The rural cemetery of Hauppauge United Methodist Church offers standing testimony to over 200 years of local history.
Hauppauge Rural Cemetery is the final resting grounds of many famous Hauppauge and Smithtown's founding residents. Located at 473 Townline Road, the cemetery offers a quiet escape from busy roads whose tombstones read like a history book.
"It is a who's who of original Hauppaugians," said local historian Noel Gish.
The church's earliest congregants included well-known families such as the Wheelers, Smiths and Blydenburghs. Gish said during these early times those who donated the most to the church were buried closest to the structure. There were also many buried in other locations, who were later moved by their families to the cemetery to be closer to the church.
Hauppauge residents will find the resting spots of Hauppauge's first family. The Wheelers played a major role in the early days of the community and founding Hauppauge United Methodist.
Originally Presbyterians, the Wheeler family switched to Methodist following. According to the manuscript A History of Hauppauge, Long Island, N.Y. by Simeon Woods, the original members of Hauppauge Methodist first met in an unfinished room of Richard Wheeler's home. Gish said the church was built across the street from the home of Thomas Wheeler, whose home was the first recognized settlement in Hauppauge.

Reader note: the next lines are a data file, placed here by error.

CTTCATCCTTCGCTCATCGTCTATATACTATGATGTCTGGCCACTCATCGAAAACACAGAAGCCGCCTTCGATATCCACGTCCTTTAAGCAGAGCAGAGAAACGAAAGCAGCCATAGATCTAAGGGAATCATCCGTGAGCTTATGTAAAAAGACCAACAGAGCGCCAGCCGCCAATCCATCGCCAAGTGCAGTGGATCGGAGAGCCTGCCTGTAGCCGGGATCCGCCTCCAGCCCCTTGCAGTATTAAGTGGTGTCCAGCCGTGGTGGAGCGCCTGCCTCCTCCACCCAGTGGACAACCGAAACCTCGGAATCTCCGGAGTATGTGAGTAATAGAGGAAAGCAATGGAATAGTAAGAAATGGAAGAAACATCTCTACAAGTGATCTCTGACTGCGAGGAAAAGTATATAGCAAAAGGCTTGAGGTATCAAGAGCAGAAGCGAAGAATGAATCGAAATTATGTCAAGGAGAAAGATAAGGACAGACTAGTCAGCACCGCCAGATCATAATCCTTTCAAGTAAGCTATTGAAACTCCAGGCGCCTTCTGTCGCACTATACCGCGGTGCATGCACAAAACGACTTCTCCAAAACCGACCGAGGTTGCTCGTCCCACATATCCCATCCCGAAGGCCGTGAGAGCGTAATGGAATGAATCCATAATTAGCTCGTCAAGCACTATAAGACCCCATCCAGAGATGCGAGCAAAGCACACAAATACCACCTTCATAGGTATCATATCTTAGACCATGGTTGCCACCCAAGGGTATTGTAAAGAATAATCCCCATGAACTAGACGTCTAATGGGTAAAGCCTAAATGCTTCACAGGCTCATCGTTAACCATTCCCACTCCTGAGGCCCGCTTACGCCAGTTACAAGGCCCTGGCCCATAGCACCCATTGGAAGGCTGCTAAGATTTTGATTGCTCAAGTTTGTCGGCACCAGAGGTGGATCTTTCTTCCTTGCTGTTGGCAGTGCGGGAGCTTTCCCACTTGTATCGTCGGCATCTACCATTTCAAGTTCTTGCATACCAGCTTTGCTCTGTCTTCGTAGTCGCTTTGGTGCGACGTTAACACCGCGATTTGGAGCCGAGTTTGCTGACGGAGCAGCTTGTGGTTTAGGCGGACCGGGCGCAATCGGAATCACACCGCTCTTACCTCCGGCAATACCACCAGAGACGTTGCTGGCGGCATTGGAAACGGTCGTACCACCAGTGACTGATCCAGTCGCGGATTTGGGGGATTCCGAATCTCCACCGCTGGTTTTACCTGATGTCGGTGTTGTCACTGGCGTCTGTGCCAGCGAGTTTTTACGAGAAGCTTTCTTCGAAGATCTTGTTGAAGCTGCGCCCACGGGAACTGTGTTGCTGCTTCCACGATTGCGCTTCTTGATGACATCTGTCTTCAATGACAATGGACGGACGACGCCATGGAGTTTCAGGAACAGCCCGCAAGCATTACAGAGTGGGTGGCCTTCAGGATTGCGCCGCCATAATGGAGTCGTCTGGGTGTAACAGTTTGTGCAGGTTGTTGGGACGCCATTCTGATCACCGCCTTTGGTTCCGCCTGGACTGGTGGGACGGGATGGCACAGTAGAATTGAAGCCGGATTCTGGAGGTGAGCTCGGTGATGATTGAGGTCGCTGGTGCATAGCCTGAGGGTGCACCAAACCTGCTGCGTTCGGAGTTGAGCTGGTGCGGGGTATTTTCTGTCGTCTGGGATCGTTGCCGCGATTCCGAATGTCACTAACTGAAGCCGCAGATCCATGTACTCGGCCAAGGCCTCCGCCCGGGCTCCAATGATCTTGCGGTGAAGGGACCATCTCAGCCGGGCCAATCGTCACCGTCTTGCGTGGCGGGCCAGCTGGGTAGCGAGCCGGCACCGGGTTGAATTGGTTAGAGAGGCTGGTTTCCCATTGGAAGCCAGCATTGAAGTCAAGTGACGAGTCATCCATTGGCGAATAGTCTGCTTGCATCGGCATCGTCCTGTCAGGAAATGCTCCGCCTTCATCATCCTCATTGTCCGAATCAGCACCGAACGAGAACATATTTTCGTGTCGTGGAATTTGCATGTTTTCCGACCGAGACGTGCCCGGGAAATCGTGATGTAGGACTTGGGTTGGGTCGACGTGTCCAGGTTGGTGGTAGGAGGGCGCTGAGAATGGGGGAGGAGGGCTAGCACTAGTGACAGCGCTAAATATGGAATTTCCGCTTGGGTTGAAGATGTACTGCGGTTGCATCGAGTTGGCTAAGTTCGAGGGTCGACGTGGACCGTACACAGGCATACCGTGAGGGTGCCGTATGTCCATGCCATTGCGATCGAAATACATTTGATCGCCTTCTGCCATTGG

One will also find the grave of Joseph Blydenburgh who fought in the Revolutionary War, within the cemetery. While you can no longer read his gravestone, a bronze plaque marks his grave site stating that he was a member of the Suffolk County Militia.
Blydenburgh was from a Smithtown family that the nearby county park is named after. According to Woods' writings, Blydenburgh's house once stood where the Locustdale Home for Children was located in the early 20th century, where Brachnelli's now stands.
Gish said visitors of the cemetery will find the graves of other war veterans. There's Wessels Payne, who fought in the War of 1812, and George L.F. Booth who served in the Civil War with the 127th Regiment of the New York Volunteer Infantry.
Another local family name spotted among the tombstones is Donaldson. Wallace Donaldson once owned a store as well as the village post office in the early 1900s, east of the cemetery on Townline Road.
Many more family names can be found among the gravestones at Hauppauge Rural Cemetery. While some gravestones made of Connecticut sandstone have faded with time, there are still others that can be read, as well as a number of stunning statues.
Correction: One of the photos accompanying this article was incorrectly identified as the grave of Thomas Wheeler, the founder of Hauppauge. While the grave does belong to a Thomas Wheeler, of the Wheeler family, is not that of the first homestead owner.